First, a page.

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  • Writer's pictureAustyn Kunz

Love's Profound Example

On February 14th, millions of people around the world celebrated Valentine’s Day. That usually means several things; stores filled with heart-shaped items, flower bouquets at every corner, and (in a year with no pandemics) restaurants packed with couples celebrating: all this commotion to celebrate one thing…Love.

Love is perhaps the most profound concept in all of existence. It is infinitely more complex than hearts, flowers, and dates. In fact, it is one of the few things in all of existence that will stand the test of time (1 Cor. 13:8-10). Absent love, every single thing we do is vanity. Like vapor which is here, and then vanishes almost before it can be detected, so are our most devoted tasks if they lack love (1 Cor. 13:1-3). This truth only magnifies the necessity of understanding biblical love. I can think of few verses more appropriate to an understanding of love than our February memory verses from 1 John 4:10-11. As such, I would like to share some of my observations with you as I have meditated on these rich verses of God’s Word.

Context and Structure

Love is a major theme of John’s first epistle. In fact, John tells us in this epistle that love is one of the criteria by which a person’s spiritual condition is evaluated (1 John 3:14-18; 4:7-8). Thus, love is of no minor importance in this letter. In five short chapters, John uses the word 46 times. The sheer frequency with which he uses the word emphasizes two crucial points related to our February memory verse. That John expects his readers to both understand what love looks like and to actively participate in loving (God and others). The structure in this passage is easy to identify because the transition occurs at the change of verse. Verse 10 shows us the very epitome of love, while verse 11 communicates the intended effect of that love.

V. 10 - The Epitome of Love

God’s Love is Emphasized by Contrast

When a sentence begins with “In this is love,” the chances are pretty high that the next clause will tell you exactly what love is or how it can be understood. 1 John 4:10 is no disappointment. However, the verse adds complexity to its description of love in some intriguing ways. Primarily, John accomplishes that by employing contrast for emphasis. I would like to illustrate that by chopping a few words out of this verse. With my redaction, the verse would read, “In this is love, that he loved us and sent his Son to be the propitiation for our sins.” Even with words removed, this edit would clearly and simply explain what love is. So then, why would John bother to include the other seven words? The answer is simple; he wrote them to emphasize the true source of love by use of contrast.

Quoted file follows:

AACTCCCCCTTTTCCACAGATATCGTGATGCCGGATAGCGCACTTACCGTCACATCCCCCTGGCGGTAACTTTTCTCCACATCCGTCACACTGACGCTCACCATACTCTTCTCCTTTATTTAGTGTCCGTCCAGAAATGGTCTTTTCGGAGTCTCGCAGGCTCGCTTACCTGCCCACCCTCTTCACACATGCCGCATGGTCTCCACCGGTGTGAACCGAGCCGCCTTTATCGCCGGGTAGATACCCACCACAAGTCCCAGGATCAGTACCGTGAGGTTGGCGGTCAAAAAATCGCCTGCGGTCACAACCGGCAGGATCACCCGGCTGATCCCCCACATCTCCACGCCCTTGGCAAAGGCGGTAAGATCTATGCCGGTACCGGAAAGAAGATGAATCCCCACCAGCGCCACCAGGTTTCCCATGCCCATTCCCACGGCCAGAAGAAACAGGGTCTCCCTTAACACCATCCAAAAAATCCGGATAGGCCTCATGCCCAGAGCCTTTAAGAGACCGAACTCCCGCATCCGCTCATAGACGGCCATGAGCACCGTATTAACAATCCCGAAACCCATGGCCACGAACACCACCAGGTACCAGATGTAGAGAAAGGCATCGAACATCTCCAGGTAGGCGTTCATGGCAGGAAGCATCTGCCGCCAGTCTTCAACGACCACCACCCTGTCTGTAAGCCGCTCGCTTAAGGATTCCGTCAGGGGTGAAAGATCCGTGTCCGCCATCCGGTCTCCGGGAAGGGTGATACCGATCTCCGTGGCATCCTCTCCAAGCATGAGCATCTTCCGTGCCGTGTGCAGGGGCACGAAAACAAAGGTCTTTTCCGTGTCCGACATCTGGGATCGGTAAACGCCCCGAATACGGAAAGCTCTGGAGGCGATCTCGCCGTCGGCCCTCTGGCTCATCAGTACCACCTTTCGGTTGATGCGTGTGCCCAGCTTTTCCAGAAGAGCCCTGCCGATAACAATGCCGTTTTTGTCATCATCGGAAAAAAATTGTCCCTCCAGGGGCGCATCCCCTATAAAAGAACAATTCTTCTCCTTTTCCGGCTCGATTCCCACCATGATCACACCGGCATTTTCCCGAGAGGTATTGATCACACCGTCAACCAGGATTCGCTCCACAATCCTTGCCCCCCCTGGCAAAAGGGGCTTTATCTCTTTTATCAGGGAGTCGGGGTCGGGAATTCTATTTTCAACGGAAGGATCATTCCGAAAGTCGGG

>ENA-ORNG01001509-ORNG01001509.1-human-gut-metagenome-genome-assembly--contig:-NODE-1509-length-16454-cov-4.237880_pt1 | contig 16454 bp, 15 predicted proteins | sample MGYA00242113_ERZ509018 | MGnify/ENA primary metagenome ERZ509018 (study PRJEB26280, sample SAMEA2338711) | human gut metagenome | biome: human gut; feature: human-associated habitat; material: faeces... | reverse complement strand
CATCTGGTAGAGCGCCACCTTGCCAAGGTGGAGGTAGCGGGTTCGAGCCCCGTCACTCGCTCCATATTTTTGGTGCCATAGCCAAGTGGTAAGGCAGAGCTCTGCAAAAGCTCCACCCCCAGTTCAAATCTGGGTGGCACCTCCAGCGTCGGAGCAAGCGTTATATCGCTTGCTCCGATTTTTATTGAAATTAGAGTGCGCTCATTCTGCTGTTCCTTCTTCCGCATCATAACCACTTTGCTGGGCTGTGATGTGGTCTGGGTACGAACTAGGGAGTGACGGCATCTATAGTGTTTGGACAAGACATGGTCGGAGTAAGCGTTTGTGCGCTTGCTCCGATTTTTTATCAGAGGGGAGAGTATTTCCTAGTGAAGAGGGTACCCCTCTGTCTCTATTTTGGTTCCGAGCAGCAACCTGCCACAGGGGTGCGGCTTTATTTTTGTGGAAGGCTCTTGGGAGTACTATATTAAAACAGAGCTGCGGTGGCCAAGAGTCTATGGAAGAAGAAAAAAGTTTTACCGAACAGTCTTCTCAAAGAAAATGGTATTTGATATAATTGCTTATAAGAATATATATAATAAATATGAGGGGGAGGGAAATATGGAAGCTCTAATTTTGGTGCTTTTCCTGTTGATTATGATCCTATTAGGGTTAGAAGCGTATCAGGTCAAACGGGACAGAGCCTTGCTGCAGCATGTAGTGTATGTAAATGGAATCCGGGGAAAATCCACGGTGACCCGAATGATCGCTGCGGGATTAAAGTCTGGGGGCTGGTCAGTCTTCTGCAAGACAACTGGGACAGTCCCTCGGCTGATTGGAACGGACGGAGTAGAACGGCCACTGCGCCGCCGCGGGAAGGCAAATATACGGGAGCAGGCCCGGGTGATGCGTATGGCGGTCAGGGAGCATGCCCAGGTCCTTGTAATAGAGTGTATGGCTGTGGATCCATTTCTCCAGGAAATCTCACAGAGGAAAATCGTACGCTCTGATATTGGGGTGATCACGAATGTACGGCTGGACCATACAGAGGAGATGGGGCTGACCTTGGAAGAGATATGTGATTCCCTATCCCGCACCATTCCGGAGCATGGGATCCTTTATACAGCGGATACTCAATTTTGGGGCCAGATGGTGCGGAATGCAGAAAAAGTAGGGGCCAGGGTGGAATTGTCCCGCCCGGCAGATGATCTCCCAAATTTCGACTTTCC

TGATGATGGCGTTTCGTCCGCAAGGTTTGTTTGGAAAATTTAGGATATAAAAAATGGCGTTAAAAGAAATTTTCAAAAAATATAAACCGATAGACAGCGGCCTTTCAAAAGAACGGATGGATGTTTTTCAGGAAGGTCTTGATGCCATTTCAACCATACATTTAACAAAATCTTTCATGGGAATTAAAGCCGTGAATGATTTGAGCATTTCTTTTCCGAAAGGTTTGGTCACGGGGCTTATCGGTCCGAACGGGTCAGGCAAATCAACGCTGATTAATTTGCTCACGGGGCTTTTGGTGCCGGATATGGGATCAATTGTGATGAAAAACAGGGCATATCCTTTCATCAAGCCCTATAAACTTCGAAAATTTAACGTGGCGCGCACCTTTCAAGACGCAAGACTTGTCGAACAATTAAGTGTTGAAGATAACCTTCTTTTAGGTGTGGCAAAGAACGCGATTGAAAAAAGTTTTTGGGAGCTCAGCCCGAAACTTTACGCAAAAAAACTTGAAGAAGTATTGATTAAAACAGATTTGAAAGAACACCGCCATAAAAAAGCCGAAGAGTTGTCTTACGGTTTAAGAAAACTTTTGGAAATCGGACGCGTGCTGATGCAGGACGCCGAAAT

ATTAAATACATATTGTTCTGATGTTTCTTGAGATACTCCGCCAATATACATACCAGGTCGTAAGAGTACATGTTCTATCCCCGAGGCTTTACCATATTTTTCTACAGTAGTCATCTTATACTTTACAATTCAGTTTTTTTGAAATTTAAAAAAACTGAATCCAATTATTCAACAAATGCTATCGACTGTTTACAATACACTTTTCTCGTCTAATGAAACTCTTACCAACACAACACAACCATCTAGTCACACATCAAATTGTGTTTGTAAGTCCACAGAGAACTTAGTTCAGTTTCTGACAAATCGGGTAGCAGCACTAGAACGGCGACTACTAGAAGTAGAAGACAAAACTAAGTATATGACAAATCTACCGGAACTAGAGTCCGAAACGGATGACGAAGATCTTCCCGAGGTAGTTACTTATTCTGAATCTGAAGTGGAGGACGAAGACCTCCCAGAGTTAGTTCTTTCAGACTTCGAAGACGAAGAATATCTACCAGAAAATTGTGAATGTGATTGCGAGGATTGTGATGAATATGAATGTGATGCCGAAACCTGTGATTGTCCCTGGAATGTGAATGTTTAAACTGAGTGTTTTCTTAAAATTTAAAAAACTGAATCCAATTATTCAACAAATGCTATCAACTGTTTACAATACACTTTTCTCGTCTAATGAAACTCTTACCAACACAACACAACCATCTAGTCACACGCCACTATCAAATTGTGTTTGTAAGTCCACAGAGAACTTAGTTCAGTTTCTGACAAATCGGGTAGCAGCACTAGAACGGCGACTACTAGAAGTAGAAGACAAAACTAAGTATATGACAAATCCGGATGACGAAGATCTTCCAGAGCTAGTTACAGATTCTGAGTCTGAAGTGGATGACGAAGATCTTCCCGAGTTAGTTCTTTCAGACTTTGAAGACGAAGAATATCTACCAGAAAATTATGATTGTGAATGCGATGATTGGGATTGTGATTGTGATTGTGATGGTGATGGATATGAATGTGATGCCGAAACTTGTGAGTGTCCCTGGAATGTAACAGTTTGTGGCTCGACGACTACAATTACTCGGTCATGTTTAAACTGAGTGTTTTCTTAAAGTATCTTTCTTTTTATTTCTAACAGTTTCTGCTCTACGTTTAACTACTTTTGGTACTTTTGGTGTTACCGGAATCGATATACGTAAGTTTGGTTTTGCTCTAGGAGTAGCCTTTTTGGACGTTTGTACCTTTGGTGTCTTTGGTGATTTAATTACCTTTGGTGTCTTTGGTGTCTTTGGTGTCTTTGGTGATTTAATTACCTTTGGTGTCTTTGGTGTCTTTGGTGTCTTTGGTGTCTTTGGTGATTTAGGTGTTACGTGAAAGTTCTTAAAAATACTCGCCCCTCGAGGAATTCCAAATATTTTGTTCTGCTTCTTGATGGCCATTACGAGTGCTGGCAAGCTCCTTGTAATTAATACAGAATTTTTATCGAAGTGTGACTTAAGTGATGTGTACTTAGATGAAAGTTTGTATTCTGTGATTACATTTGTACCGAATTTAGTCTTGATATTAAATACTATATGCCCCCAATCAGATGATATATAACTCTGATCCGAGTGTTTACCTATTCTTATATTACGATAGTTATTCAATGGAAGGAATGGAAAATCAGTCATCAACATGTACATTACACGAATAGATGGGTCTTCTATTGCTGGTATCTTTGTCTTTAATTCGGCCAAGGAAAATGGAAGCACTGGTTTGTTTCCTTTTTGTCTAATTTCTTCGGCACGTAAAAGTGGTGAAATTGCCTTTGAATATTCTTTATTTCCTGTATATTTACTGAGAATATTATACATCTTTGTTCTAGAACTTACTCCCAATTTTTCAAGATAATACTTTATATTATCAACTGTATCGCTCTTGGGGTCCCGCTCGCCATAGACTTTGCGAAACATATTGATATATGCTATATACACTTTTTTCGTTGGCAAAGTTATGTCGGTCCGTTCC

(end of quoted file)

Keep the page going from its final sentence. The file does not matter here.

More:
Let us consider this contrast by considering what love is not. Love is not demonstrated in our love for God. That would be a pathetic example of love! Instead, the very epitome of love is God’s gracious commissioning of His Son to be the propitiation for our sins. In fact, the original language intensifies this distinction by unnecessarily doubling up on the pronouns: an intentional stroke of literary technique that further widens the gap between our feeble attempts to love God and the ultimate demonstration of love—the sending of his son. An English translation that would better reflect this emphasis is “In this is love, not that we ourselves have loved God, but that he himself loved us.” Love is first and foremost understood by the demonstration of God’s love.

God’s Love is Demonstrated by Action

As we read on, it becomes clear that love is accompanied by action. The love of God which John speaks of is specific. It is exemplified by God sending his son to be the propitiation for our sins. Our heavenly father sent the Lord Jesus Christ to willingly lay down his life as the propitiatory sacrifice for the sins of his enemies. THAT is love!

The concept of propitiation is not well understood today, but John’s readers (Jew and Gentile alike) would have been familiar with the concept. Simply stated, to propitiate is to satisfy the just wrath of God toward a sinner by way of a sacrifice for guilt. The practical process of propitiation looks something like this:

1. We are guilty and, consequently, God’s wrath is rightly stored up against us.

2. The only way to justly satisfy that wrath is by an atoning sacrifice.

3. God sent Jesus, and Jesus was willing to be that sacrifice.

4. His sacrifice was effective in permanently atoning for our sin and satisfying God’s just wrath.

5. Consequently, we are no longer under God’s wrath, but are in a right standing before him.

This is the love that John is so quick to celebrate! This is the epitome of love—that God would care for his enemies enough to give up his own Son to accomplish their redemption.

V. 11 – The Effect of Love

In verse 11, John teaches us the intended effect of this love by use of an if, then clause. If God loved us to such an incredible degree, then we must certainly love one another! The reality and depth of God’s love should reach into the depths of our soul and motivate us to treat others differently. Every action we take should be rooted in God’s love for us… Every person we encounter should gain a minute sample of that love because we so obviously love them!


Pastor Austyn

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